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A county attorney in many areas of the United States is the chief legal officer for a county or local judicial district. It is usually an elected position. The role of the county attorney can be similar to or complementary to that of a local State's Attorney, Commonwealth's Attorney or District Attorney.
In some jurisdictions, the county attorney oversees the operations of local prosecutors with respect to violations of county ordinances. In other jurisdictions, the county attorney prosecutes traffic matters and/or misdemeanors. In some states the county attorney prosecutes violations of state laws to the extent that the state permits local prosecution of these. County attorneys do not prosecute federal crimes, which are the jurisdiction of a United States Attorney.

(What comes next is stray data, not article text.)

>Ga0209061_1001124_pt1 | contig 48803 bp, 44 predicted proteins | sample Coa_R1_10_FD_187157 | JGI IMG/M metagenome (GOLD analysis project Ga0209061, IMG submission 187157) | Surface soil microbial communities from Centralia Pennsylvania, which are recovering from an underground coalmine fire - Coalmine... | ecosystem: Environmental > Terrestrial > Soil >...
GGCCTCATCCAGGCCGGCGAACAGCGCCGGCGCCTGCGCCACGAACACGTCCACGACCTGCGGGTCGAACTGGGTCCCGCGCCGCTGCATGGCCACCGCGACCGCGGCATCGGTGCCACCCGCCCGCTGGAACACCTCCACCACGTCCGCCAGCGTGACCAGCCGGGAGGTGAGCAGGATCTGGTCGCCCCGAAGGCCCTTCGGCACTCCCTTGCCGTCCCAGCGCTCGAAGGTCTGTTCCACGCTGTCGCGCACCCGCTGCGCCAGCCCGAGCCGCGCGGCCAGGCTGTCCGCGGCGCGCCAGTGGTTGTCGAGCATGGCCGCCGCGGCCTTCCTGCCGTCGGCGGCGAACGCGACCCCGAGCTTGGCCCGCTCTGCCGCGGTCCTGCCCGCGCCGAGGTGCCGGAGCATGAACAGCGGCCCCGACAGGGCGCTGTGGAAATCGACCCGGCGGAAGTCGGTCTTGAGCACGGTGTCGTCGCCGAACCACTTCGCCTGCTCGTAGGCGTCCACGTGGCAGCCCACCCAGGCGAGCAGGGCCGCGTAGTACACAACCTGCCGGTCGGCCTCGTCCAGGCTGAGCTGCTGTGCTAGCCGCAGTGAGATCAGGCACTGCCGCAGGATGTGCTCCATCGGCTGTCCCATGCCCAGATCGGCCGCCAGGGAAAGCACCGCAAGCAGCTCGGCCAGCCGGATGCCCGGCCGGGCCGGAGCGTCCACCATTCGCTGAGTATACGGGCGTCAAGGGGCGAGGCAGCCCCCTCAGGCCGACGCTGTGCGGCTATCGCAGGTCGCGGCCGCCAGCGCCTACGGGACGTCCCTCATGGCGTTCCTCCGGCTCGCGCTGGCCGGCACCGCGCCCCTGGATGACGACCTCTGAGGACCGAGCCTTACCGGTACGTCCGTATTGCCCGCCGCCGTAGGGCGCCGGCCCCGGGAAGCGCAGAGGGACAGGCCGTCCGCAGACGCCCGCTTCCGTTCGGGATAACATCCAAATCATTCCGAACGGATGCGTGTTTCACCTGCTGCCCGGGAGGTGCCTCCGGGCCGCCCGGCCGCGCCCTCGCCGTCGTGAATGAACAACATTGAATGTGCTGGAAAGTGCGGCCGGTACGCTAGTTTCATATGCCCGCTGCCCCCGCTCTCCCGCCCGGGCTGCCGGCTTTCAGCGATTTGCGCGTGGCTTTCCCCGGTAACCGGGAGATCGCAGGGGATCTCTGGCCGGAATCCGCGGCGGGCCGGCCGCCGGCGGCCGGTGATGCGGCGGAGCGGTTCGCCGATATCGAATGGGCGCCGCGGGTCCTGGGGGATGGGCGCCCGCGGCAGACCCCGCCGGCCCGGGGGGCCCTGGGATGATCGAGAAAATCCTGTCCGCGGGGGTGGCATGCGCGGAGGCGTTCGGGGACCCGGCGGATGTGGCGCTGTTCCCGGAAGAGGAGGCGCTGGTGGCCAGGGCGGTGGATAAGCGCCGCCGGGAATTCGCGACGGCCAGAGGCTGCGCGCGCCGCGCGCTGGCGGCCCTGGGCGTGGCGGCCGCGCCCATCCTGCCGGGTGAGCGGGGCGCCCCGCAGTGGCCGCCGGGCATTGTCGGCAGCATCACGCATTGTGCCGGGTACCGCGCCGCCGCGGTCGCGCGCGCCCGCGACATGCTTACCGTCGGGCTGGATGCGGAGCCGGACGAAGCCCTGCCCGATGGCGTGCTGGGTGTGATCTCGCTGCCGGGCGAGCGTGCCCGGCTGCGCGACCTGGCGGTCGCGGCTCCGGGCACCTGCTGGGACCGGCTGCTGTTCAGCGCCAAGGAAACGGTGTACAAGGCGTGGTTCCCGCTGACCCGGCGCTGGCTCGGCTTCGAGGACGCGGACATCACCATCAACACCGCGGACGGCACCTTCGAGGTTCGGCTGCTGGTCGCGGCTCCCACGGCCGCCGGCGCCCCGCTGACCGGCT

Many county attorneys also bear responsibilities not related to criminal prosecution. These include defending the county against civil suits, occasionally initiating such suits on behalf of the county, preparing or reviewing contracts entered into by the county and providing legal advice and counsel to local government. In some jurisdictions, the county attorney does not handle any criminal matters at all, but serves only as the legal counsel to the county.
For example, in Arizona and Montana a County Attorney represents the county and state within their county, prosecutes all felonies occurring within the county, and prosecutes misdemeanors occurring within unincorporated areas of the county. On the other hand, County Attorneys in Kentucky prosecute only misdemeanors and traffic matters and serve as legal counsel for their county, with felony prosecutions the responsibility of the Commonwealth's Attorney for the given county.
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